Benefits of short-chain fatty acids and their receptors in inflammation and carcinogenesis

Sathish Sivaprakasam, Puttur D. Prasad, Nagendra Singh

Research output: Contribution to journalReview articlepeer-review

292 Scopus citations


Epidemiological studies have linked increased incidence of inflammatory diseases and intestinal cancers in the developed parts of the world to the consumption of diets poor in dietary fibers and rich in refined carbohydrates. Gut bacteria residing in the intestinal lumen exclusively metabolize dietary fibers. Butyrate, propionate and acetate, which are collectively called short-chain fatty acids (SCFAs), are generated by fermentation of dietary fibers by gut microbiota. Evidences indicate that SCFAs are key players in regulating beneficial effect of dietary fibers and gut microbiota on our health. SCFAs interact with metabolite-sensing G protein-coupled receptors GPR41, GPR43 and GPR109A expressed in gut epithelium and immune cells. These interactions induce mechanisms that play a key role in maintaining homeostasis in gut and other organs. This review summarizes the protective roles of GPR41, GPR43 and GPR109A in dietary fibers-, gut microbiota- and SCFAs-mediated suppression of inflammation and carcinogenesis in gut and other organs.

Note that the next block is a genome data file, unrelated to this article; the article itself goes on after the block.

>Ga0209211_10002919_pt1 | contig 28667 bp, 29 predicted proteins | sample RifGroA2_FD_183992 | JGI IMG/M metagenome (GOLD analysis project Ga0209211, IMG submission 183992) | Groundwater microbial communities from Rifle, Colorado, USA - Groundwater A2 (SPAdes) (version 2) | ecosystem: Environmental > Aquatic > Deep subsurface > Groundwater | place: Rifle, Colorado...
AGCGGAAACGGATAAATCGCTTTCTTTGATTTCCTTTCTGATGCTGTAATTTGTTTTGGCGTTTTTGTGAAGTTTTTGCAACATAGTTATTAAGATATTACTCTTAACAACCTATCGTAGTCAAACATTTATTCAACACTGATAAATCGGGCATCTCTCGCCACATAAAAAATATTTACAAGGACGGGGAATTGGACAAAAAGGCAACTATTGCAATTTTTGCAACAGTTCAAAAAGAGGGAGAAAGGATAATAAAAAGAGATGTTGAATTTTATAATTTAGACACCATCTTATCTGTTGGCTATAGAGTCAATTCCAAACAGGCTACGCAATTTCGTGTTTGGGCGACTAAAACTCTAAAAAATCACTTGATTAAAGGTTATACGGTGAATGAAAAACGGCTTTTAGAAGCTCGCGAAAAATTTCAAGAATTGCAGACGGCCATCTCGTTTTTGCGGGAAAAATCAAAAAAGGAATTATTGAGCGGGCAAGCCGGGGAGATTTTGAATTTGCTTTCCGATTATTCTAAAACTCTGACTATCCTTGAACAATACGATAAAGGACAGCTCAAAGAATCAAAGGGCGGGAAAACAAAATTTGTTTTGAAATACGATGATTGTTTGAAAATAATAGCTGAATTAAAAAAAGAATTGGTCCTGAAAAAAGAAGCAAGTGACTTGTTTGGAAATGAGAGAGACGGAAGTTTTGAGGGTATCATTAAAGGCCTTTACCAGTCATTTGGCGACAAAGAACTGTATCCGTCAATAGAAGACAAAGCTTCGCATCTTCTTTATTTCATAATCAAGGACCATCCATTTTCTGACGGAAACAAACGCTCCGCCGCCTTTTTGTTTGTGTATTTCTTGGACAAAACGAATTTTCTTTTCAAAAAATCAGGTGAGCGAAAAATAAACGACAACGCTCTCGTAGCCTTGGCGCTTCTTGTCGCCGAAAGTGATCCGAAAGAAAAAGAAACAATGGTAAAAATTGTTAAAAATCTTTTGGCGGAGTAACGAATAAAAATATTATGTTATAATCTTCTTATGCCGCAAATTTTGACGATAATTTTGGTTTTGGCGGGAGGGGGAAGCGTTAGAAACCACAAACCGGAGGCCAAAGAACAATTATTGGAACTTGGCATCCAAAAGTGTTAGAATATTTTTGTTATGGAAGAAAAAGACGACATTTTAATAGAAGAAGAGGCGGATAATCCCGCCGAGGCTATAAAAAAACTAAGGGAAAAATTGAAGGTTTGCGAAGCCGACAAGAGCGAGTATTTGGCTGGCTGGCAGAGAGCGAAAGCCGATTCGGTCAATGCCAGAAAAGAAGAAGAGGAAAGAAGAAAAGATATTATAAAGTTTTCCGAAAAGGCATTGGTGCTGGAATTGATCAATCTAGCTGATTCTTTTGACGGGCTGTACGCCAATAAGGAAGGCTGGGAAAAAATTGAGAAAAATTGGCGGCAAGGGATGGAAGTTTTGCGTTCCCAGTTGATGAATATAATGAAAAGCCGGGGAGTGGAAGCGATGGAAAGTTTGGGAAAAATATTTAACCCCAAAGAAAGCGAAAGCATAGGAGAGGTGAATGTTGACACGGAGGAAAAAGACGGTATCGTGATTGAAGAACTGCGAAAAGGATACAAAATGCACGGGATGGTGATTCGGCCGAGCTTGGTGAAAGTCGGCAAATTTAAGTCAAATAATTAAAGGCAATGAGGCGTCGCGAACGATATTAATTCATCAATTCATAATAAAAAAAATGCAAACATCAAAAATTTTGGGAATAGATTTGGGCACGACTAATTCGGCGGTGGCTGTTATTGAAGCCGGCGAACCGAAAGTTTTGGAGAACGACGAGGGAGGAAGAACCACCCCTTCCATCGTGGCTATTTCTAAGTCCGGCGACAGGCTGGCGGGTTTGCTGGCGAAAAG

Original languageEnglish (US)
Pages (from-to)144-151
Number of pages8
JournalPharmacology and Therapeutics
StatePublished - Aug 1 2016


  • Dietary fibers
  • Gut microbiota
  • Inflammation and cancer
  • Short-chain fatty acid receptors
  • Short-chain fatty acids

ASJC Scopus subject areas

  • Pharmacology
  • Pharmacology (medical)


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